What Concerns Us is Laura Vogt’s second novel and her first published in English translation. Her translator Caroline Waight has done an excellent job of maintaining the poetry of Vogt’s story of three women.
I was offered the opportunity, by the publisher Héloïse Press, to read and review Vogt’s novel ahead of publication in August, as I’d loved Erica Mou’s Thirsty Sea. I was intrigued by the description of the novel as “A book without filters, a blunt depiction of pregnancy, sex, maternity and relationships through the lives of three women.”
Rating 5 stars
Onwards in my European literary tour to Austria. Joseph Roth was born in a part of the Austro-Hungarian Empire that is now in Ukraine, but studied in Vienna and is considered to be an Austrian writer. I have his novel The Radetzky March in a Folio edition, which is no longer in print.
The Radetzky March is considered to be a political masterpiece that draws parallels between the elevation and subsequent fall of a military family and the decline and eventual collapse of the Habsburg monarchy. The focus of the novel is the Trotta family, Austro-Hungarians of Slovenian origin, the patriarch of whom rescues Emperor Franz Joseph I from death during the Battle of Solferino. This earns him an elevation to the nobility and the title Baron Trotta von Sipolje.
It’s a funny book that captures the camaraderie of military life, the ridiculous nature of civil service life, the generational changes in parent-child relationships, and the curious rigidity of friendship between men of a certain class. Having studied the causes of the First World War at school, it also provided a different, more social context to the political one I garnered from O Level text books in the 1980s.
It’s also a poetic book, in the way Roth describes landscape, seasons, thoughts and emotions. His turn of phrase is perfection. I loved the lightness of his touch, the humour and fondness for his characters, and the way he skewers the social structures of the time, while simultaneously mourning their passing. Continue reading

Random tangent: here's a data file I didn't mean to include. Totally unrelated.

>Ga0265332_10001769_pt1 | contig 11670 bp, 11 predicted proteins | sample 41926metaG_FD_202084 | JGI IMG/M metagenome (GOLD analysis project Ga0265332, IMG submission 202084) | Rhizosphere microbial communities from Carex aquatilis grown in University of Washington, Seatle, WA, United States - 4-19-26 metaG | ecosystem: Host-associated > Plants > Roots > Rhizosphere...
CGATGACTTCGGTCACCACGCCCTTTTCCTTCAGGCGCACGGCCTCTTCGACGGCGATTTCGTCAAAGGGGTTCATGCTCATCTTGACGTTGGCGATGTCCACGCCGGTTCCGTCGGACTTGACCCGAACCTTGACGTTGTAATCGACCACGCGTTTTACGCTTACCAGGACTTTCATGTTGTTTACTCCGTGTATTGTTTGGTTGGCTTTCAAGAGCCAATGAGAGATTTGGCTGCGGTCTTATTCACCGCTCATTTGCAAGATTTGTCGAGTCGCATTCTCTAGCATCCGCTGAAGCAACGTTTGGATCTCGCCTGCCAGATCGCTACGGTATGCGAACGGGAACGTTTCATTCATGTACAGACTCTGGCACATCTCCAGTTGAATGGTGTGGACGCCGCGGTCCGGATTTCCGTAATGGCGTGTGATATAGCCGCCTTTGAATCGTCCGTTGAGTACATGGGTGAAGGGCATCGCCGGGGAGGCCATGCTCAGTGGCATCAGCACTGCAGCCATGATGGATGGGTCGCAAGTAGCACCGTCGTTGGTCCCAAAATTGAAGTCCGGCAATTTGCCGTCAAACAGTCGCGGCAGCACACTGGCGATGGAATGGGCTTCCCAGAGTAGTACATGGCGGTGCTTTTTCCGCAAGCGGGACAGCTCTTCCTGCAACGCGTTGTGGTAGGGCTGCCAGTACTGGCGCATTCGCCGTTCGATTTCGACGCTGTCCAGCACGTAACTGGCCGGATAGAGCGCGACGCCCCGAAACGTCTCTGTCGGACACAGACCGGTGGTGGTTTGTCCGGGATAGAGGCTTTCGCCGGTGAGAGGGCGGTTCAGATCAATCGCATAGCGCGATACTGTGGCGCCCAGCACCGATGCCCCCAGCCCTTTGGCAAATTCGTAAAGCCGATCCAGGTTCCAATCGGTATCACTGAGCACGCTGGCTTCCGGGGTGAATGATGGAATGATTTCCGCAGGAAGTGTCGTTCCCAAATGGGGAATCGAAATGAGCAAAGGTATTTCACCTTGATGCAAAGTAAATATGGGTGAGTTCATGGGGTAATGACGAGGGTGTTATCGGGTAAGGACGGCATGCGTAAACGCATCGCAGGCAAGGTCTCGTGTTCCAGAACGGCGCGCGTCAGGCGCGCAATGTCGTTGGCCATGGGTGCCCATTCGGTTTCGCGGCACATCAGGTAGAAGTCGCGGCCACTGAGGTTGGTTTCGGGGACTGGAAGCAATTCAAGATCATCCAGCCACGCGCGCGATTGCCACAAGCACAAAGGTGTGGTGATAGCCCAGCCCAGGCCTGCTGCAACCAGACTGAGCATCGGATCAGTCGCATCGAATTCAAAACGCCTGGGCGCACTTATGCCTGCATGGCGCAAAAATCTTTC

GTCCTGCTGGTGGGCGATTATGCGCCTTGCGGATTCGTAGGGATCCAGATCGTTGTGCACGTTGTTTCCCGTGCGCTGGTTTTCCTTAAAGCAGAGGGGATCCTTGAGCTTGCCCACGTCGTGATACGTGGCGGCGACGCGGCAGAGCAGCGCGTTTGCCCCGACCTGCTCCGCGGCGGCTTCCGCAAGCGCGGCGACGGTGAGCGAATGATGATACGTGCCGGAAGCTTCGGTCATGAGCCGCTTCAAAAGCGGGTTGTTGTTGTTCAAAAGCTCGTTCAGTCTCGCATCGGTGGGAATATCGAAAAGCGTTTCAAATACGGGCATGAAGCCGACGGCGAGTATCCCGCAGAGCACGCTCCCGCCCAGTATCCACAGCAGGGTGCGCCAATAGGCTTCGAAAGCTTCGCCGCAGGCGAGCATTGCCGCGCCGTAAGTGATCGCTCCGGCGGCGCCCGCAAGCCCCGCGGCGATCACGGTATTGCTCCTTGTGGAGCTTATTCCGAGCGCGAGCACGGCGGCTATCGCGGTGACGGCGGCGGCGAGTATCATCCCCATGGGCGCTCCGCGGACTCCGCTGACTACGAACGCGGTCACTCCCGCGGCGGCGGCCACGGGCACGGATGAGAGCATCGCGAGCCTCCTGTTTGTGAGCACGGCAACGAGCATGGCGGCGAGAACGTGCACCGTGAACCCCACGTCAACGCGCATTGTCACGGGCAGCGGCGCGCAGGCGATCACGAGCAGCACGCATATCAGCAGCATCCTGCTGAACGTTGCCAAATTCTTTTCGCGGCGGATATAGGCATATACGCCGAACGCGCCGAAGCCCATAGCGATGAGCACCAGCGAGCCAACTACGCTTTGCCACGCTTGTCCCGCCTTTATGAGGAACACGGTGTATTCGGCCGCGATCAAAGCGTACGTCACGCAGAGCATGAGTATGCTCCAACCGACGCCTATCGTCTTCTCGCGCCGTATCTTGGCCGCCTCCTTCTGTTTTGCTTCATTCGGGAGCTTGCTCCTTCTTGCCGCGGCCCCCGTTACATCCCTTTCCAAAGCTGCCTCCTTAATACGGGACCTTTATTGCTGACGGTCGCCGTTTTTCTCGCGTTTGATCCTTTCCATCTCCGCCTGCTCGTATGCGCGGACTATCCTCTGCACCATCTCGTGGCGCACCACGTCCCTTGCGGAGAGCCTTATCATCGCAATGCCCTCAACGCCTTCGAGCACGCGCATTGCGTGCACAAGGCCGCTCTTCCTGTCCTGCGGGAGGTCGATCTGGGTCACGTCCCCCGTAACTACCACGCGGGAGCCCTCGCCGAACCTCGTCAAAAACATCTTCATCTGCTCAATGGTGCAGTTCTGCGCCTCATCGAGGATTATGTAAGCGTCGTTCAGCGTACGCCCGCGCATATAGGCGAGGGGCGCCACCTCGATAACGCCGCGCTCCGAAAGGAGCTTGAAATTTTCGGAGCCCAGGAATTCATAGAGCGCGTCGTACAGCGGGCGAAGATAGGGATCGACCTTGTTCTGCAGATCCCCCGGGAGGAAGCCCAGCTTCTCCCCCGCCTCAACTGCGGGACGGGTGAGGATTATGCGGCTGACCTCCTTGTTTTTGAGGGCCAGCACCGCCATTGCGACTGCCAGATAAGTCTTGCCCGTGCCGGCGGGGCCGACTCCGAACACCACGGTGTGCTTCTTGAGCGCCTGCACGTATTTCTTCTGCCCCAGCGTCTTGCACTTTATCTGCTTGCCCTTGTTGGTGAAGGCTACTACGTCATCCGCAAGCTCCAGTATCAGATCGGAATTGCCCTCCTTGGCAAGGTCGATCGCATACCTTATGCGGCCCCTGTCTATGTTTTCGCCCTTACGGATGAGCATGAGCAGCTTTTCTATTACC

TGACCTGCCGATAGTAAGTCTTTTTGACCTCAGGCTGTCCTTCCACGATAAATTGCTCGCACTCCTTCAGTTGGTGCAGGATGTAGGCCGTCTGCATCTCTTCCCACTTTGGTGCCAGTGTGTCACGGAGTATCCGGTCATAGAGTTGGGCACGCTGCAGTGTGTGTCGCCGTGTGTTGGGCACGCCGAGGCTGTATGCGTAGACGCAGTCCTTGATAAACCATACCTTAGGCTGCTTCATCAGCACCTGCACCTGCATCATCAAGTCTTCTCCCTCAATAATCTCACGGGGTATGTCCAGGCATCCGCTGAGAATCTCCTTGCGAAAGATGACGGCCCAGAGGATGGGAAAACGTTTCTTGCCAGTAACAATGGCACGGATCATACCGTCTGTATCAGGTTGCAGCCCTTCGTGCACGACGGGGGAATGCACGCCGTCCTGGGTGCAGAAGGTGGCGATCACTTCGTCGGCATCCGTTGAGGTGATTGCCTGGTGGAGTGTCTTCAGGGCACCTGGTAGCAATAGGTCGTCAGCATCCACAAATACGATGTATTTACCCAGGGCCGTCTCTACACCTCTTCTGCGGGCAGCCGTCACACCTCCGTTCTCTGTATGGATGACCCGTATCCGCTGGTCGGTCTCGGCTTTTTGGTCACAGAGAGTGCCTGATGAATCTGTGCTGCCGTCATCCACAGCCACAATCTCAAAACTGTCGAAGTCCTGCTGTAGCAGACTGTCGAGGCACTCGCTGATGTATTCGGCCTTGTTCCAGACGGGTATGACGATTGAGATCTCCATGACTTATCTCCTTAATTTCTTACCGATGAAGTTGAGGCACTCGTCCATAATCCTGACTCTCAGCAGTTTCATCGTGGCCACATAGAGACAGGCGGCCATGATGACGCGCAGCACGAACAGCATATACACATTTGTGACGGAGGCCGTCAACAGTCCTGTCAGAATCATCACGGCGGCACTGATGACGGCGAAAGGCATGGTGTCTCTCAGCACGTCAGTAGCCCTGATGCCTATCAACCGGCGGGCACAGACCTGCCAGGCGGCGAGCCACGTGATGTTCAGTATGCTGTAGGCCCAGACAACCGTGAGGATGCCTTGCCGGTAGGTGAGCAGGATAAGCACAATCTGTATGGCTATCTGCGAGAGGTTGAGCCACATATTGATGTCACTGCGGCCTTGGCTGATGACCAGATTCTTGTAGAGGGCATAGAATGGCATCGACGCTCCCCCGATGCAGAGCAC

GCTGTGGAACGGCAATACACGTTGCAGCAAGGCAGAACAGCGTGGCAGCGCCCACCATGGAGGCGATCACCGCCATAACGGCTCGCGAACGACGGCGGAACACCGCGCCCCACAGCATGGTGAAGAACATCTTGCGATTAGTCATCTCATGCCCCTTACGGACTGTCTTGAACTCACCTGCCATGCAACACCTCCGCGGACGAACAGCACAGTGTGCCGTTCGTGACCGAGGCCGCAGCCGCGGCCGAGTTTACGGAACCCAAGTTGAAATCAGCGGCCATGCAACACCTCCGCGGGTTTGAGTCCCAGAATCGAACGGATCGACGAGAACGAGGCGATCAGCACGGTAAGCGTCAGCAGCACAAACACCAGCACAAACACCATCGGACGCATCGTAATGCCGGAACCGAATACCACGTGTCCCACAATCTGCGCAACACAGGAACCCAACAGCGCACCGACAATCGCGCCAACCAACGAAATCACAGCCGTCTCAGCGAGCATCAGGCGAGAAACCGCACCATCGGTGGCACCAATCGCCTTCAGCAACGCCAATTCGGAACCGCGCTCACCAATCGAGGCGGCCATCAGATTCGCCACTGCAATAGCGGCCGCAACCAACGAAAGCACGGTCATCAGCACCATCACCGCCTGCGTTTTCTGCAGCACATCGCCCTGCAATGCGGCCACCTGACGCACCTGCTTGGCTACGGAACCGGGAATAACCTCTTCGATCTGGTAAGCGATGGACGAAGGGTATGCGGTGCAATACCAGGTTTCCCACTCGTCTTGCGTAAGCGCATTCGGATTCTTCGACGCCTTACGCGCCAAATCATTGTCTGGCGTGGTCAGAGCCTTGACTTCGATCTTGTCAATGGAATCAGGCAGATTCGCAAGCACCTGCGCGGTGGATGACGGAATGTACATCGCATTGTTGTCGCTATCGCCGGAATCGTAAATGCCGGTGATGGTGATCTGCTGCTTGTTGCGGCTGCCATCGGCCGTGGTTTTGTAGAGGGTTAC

Rating 3 stars
Hit Factories is a curious and eclectic book. The title and the flyleaf blurb suggest a social history of pop in industrial cities – how the industrial landscape influenced the music and vice versa. It’s not that, though. It’s more personal, built around an attempt by author Karl Whitney, a Dubliner transplanted to the North East of England, to understand Britain differently.
Whitney has drawn on a travel writing approach of exploring the relationship between landscape and community, finding the out of the ordinary and drawing on the voices of those involved in the story. The book examines why certain industrial cities developed, or didn’t, distinctive music scenes and represents the condensed musical histories of 11 cities across just over 300 pages. Continue reading
Rating 5 stars
I was all set to start a different book when Tom Cox’s Notebook arrived in the post. This is a book I’ve been waiting for, delayed by the pandemic, pledged for in 2019. Cox is an author who does his own thing, publishing through Unbound since 2017, and a writer whose work fits the contours of my brain so perfectly that I don’t think twice about pledging for his books.
Before I even opened the cover, an extract on the back sleeve made me laugh.
Rating 4 stars
The final installment in Virginie Despentes’s Vernon Subutex trilogy draws together threads from the previous books and has characters zigzagging into one another’s lives, turned there by coincidence and kismet.
I did alright, as it happens. I managed ten books, seven of them from my original list. Continue reading
Cathy is hosting the annual 20 Books of Summer reading challenge again over at 746 Books. The eagle eyed among you will have spotted that the image I’ve chosen from Cathy’s selection isn’t for twenty books. There are three reasons for that. Continue reading
Rating 5 stars
Beastie Boys Book opens with Adam Horovitz (Ad-Rock) talking about the best Beastie Boy – Adam Yauch (MCA). I loved MCA. He was a renegade. He seemed to live life at a million miles an hour, curious about everything, folding his experiences into his creative output. Horovitz knows Yauch was the best Beastie Boy, too. It’s a beautiful tribute to Yauch.
Beastie Boys Book is a collection of reminiscences by Horovitz and the other surviving Beastie Boy, Michael Diamond (Mike D), with essays by music critics, famous fans and musical collaborators mixed in. Continue reading
Rating 4 stars
I love Johnny Marr. He’s an absolute peach of a human. Mr Hicks bought me his autobiography a while ago now. It’s a hefty hardback that I’ve been reluctant to carry with me on my commute. What better time than a lockdown to read it, then. Continue reading
I read something today that contained a phrase I found pleasing. It’s in a blog post by Clare Fisher, author of How the Light Gets In. The post is part of a lockdown collaboration between Influx Press, Picador Books and Burley Fisher Books that brings together short story writers and highlights their work. It’s called Short Stories for Strange Times and is billed as a series of virtual events.
But what is the phrase I enjoyed so much? Continue reading